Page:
The Compatibility Tax #
Web developers are a hearty bunch; we don't give up at the first whiff of bugs or incompatibility between engines. Deep wells of knowledge and practice centre on the question: "how can we deliver a good experience to everyone despite differences in what their browsers support?"
Adaptation is a way of life for skilled front enders.
The cultural value of adaptation has enormous implications. First, web developers don't view a single browser as their development target. Education, tools, and training all support the premise that supporting more browsers is better (ceteris paribus), creating a substantial incentive to grease squeaky wheels. Therefore, bridging the gap between leading and trailing-edge browsers is an intense focus of the web development community. Huge amounts of time and effort are spent developing workarounds (preferably with low runtime cost) for lagging engines. Where workarounds fail, cutting features and UI fidelity is understood to be the right thing to do.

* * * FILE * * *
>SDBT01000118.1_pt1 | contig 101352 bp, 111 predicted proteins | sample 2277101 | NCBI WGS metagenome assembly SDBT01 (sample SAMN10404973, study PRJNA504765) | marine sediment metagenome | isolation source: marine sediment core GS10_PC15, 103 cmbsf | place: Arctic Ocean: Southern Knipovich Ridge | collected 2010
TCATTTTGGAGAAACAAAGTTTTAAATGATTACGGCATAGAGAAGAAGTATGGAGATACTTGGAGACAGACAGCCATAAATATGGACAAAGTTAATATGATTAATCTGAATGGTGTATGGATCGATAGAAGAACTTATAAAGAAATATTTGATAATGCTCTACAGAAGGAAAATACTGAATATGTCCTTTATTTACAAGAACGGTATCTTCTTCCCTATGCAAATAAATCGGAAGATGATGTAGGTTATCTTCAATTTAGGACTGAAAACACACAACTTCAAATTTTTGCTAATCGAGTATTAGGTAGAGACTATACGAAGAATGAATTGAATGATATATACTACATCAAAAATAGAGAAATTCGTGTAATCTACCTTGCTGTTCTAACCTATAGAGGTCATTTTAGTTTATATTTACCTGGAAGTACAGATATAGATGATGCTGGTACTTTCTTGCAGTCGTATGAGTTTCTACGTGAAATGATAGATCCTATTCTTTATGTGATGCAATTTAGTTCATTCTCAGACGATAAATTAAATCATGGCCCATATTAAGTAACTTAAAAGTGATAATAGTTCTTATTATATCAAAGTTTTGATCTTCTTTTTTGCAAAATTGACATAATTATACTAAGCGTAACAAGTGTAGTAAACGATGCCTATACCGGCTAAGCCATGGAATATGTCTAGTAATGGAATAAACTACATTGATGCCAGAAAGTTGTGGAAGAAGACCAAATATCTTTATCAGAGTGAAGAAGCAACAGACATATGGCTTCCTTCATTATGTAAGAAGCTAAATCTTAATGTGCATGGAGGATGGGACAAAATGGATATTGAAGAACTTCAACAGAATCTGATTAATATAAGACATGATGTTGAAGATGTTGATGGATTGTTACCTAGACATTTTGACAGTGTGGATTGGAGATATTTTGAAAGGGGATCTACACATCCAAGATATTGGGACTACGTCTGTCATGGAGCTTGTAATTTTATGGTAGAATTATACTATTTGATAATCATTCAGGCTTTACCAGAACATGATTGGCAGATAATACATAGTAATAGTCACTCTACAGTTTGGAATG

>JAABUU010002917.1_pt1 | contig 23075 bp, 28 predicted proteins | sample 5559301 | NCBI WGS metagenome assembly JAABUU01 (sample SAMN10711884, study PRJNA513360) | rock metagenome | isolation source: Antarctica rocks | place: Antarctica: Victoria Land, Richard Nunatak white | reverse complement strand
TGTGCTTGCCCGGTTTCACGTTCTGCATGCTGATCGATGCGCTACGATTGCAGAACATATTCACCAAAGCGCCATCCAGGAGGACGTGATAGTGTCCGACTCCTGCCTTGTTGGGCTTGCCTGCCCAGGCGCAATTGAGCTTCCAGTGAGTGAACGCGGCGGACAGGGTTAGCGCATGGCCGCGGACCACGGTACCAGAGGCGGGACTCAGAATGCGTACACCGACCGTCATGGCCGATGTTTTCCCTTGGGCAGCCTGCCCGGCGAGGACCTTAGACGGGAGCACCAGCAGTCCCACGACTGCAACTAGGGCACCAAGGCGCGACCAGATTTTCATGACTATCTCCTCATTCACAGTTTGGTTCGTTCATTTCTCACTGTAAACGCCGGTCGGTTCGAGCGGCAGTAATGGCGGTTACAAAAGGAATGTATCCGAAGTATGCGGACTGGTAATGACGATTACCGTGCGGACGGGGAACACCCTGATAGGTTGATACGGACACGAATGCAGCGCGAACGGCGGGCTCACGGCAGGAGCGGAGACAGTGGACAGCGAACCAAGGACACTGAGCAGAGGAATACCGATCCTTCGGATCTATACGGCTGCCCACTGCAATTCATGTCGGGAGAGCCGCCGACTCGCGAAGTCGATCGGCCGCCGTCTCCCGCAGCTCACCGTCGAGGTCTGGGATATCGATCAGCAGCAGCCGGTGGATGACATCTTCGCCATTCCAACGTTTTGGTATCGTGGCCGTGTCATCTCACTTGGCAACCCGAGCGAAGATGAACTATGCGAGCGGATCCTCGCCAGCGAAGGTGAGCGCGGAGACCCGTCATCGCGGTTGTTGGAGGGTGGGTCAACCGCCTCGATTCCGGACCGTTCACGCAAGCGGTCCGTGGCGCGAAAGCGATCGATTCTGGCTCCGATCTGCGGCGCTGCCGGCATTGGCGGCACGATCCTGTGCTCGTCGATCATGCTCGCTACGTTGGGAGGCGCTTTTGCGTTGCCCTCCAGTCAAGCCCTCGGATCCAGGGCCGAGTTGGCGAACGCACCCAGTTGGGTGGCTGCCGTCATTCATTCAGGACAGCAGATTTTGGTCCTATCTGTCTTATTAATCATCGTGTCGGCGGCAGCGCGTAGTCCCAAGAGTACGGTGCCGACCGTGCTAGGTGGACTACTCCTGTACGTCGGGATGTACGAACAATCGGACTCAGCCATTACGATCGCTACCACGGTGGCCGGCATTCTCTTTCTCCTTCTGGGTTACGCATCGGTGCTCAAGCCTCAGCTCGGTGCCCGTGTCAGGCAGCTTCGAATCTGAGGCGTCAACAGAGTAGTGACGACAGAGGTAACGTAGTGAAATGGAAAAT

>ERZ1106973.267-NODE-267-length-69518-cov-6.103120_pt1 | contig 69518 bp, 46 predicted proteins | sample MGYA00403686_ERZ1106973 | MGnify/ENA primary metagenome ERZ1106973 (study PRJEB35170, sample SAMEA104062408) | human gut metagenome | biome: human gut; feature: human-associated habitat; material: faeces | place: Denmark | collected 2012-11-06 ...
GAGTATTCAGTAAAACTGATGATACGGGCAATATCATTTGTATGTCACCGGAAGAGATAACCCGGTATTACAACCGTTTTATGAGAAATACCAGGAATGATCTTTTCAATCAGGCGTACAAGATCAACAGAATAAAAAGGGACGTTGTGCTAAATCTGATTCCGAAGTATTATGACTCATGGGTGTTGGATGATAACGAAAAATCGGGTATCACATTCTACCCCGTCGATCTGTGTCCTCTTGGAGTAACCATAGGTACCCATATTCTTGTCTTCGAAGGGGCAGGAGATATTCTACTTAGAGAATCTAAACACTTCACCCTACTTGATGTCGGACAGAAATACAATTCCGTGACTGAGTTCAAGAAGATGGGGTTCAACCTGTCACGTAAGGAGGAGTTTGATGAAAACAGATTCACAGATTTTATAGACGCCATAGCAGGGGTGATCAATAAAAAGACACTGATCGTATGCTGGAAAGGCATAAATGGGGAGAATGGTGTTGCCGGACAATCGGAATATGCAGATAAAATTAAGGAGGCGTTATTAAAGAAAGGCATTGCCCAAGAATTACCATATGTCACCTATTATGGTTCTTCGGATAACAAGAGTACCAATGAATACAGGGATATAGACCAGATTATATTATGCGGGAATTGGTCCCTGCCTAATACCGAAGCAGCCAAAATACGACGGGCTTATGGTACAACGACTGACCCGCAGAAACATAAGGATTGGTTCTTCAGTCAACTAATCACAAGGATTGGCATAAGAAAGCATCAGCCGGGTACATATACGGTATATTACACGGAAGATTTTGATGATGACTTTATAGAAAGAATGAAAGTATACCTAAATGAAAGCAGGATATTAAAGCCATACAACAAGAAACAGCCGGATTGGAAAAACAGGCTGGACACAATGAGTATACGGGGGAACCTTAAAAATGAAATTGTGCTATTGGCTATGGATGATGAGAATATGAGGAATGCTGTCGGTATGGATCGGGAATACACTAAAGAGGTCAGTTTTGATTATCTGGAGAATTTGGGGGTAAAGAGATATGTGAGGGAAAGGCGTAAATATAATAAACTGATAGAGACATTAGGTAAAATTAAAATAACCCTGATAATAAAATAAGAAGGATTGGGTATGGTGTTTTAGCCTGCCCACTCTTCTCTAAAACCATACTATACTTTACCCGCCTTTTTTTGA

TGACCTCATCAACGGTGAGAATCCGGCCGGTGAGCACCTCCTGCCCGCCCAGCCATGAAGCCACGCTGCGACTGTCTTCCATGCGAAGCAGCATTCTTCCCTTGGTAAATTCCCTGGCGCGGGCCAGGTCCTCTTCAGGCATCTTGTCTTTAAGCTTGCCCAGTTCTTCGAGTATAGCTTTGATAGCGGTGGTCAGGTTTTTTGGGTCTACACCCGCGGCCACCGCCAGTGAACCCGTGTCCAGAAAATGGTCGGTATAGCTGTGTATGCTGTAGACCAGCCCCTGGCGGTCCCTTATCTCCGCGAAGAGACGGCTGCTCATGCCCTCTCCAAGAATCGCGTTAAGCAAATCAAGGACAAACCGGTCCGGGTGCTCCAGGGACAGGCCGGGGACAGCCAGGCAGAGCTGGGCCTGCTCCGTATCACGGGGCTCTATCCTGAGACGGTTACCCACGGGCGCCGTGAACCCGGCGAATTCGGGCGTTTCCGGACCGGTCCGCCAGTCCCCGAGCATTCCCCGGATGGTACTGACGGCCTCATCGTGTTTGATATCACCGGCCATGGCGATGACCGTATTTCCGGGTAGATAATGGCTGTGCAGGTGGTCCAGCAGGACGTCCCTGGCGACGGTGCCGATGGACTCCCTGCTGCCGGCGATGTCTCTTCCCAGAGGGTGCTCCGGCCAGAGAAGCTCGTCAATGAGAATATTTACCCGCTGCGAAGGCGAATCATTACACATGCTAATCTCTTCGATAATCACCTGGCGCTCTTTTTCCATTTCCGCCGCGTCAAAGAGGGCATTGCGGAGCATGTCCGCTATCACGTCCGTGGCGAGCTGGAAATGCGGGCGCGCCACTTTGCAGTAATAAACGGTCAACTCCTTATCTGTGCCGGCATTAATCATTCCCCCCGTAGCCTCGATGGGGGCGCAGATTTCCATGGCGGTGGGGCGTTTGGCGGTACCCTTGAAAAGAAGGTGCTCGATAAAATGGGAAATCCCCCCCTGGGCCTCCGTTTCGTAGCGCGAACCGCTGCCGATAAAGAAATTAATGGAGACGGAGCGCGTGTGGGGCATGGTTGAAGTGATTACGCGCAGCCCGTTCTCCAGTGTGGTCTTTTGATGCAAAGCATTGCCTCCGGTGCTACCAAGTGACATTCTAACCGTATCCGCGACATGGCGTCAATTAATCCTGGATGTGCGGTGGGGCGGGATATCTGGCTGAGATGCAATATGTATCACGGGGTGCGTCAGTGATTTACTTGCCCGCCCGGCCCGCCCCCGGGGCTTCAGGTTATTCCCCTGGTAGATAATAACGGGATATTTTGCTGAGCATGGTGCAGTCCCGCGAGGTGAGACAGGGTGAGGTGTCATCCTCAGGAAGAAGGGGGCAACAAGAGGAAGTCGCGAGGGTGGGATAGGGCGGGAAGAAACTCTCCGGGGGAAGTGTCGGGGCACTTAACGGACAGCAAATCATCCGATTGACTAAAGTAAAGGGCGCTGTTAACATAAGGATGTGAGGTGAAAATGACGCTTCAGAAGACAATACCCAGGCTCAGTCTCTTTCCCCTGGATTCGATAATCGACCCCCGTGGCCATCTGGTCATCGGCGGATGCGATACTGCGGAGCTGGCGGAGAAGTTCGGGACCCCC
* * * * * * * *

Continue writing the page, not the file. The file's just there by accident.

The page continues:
Put another way; it's possible to deny web developers access to features simply by failing to deliver them at the margin. For web developers, compatibility across engines is key to productivity. To the extent that an engine has more than 10% share (or thereabouts), developers tend to view features it lacks as "not ready".
To judge the impact of iOS along this dimension, we can try to answer a few questions:
- How far behind both competing engines is Safari regarding correctness?
- When Safari has implemented essential features, how often is it far ahead? Behind?
Thanks to the Web Platform Tests project and
wpt.fyi, we have the makings of an answer for the first:
The yellow Safari line is a rough measure of how often other browsers are compatible, but Safari's implementation is wrong. Conversely, the much lower Chrome and Firefox lines indicate Blink and Gecko are considerably more likely to agree and be correct regarding core web standards.
wpt.fyi's new Compat 2021 dashboard narrows this full range of tests to a subset chosen to represent the most painful compatibility bugs:
In almost every area, Apple's low-quality implementation of features WebKit already supports requires workarounds. Developers would not need to find and fix these issues in Firefox (Gecko) or Chrome/Edge/Brave/Samsung Internet (Blink). This adds to the expense of developing for iOS.